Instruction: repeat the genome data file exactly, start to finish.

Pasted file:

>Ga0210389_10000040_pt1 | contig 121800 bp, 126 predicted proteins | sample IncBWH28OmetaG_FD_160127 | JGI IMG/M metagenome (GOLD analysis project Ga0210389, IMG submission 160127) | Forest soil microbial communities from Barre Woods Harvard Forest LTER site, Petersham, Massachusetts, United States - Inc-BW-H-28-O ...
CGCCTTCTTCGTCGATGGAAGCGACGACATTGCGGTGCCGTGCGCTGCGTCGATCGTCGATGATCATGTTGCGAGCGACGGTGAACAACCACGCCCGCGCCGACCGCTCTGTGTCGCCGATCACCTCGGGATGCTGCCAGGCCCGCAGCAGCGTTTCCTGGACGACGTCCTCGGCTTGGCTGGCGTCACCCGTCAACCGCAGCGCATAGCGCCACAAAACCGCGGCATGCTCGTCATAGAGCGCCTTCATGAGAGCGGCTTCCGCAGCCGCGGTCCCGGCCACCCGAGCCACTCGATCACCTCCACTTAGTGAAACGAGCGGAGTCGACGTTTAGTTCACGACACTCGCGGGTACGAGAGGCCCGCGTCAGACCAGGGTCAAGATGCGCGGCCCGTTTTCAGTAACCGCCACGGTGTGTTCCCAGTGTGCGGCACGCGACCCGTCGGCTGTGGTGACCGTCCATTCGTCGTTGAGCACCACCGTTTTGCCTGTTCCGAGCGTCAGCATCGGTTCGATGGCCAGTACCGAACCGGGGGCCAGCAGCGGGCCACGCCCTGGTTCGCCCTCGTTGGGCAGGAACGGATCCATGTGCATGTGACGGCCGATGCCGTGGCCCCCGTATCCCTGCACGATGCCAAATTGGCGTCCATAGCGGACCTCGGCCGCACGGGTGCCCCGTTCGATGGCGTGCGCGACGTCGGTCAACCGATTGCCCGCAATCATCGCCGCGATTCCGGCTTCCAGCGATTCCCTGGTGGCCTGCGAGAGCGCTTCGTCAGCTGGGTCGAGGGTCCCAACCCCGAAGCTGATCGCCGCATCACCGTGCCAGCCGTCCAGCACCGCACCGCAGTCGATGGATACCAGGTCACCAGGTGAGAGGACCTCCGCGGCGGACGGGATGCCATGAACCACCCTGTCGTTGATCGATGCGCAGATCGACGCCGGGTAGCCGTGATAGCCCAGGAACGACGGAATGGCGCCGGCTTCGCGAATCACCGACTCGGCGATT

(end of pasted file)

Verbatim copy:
>Ga0210389_10000040_pt1 | contig 121800 bp, 126 predicted proteins | sample IncBWH28OmetaG_FD_160127 | JGI IMG/M metagenome (GOLD analysis project Ga0210389, IMG submission 160127) | Forest soil microbial communities from Barre Woods Harvard Forest LTER site, Petersham, Massachusetts, United States - Inc-BW-H-28-O ...
CGCCTTCTTCGTCGATGGAAGCGACGACATTGCGGTGCCGTGCGCTGCGTCGATCGTCGATGATCATGTTGCGAGCGACGGTGAACAACCACGCCCGCGCCGACCGCTCTGTGTCGCCGATCACCTCGGGATGCTGCCAGGCCCGCAGCAGCGTTTCCTGGACGACGTCCTCGGCTTGGCTGGCGTCACCCGTCAACCGCAGCGCATAGCGCCACAAAACCGCGGCATGCTCGTCATAGAGCGCCTTCATGAGAGCGGCTTCCGCAGCCGCGGTCCCGGCCACCCGAGCCACTCGATCACCTCCACTTAGTGAAACGAGCGGAGTCGACGTTTAGTTCACGACACTCGCGGGTACGAGAGGCCCGCGTCAGACCAGGGTCAAGATGCGCGGCCCGTTTTCAGTAACCGCCACGGTGTGTTCCCAGTGTGCGGCACGCGACCCGTCGGCTGTGGTGACCGTCCATTCGTCGTTGAGCACCACCGTTTTGCCTGTTCCGAGCGTCAGCATCGGTTCGATGGCCAGTACCGAACCGGGGGCCAGCAGCGGGCCACGCCCTGGTTCGCCCTCGTTGGGCAGGAACGGATCCATGTGCATGTGACGGCCGATGCCGTGGCCCCCGTATCCCTGCACGATGCCAAATTGGCGTCCATAGCGGACCTCGGCCGCACGGGTGCCCCGTTCGATGGCGTGCGCGACGTCGGTCAACCGATTGCCCGCAATCATCGCCGCGATTCCGGCTTCCAGCGATTCCCTGGTGGCCTGCGAGAGCGCTTCGTCAGCTGGGTCGAGGGTCCCAACCCCGAAGCTGATCGCCGCATCACCGTGCCAGCCGTCCAGCACCGCACCGCAGTCGATGGATACCAGGTCACCAGGTGAGAGGACCTCCGCGGCGGACGGGATGCCATGAACCACCCTGTCGTTGATCGATGCGCAGATCGACGCCGGGTAGCCGTGATAGCCCAGGAACGACGGAATGGCGCCGGCTTCGCGAATCACCGACTCGGCGATT